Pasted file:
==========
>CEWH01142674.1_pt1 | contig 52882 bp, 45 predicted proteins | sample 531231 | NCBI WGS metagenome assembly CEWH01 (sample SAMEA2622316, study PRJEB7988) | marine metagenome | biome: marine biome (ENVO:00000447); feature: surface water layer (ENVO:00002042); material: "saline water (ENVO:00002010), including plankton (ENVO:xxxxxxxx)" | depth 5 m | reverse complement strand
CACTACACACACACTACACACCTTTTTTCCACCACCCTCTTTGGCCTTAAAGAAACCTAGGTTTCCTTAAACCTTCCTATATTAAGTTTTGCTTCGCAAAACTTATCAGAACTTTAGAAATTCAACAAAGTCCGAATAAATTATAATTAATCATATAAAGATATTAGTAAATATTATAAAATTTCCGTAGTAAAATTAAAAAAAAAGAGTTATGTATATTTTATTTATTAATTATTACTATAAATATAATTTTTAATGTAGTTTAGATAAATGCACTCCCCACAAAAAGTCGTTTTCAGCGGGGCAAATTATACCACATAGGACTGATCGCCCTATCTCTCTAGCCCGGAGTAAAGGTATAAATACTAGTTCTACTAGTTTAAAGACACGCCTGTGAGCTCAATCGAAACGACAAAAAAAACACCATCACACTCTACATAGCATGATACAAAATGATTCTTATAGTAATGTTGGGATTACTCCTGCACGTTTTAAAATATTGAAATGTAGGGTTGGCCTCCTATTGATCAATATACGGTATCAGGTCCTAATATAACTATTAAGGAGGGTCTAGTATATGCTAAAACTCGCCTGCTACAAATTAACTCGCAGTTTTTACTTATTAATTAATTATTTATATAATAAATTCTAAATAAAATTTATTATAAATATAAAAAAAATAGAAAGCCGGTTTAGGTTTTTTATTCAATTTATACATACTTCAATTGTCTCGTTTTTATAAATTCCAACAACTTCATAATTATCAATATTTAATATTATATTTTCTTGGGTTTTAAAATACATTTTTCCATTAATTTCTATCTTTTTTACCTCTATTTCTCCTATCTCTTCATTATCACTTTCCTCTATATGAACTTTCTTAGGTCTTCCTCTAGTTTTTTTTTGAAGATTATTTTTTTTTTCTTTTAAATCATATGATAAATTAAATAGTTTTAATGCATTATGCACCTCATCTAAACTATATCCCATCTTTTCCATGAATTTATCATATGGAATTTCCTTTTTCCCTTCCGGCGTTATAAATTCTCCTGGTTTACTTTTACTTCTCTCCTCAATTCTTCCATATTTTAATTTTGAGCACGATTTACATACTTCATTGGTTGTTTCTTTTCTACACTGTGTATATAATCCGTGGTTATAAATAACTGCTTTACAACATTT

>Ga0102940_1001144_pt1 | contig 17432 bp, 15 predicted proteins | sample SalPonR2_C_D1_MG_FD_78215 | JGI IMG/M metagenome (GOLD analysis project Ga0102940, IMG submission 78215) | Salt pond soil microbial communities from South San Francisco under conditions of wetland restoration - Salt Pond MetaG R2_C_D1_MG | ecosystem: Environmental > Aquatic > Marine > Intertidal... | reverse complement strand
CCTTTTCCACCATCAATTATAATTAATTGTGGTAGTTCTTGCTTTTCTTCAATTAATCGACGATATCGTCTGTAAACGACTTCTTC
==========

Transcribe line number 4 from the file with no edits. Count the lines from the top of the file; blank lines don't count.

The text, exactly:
CCTTTTCCACCATCAATTATAATTAATTGTGGTAGTTCTTGCTTTTCTTCAATTAATCGACGATATCGTCTGTAAACGACTTCTTC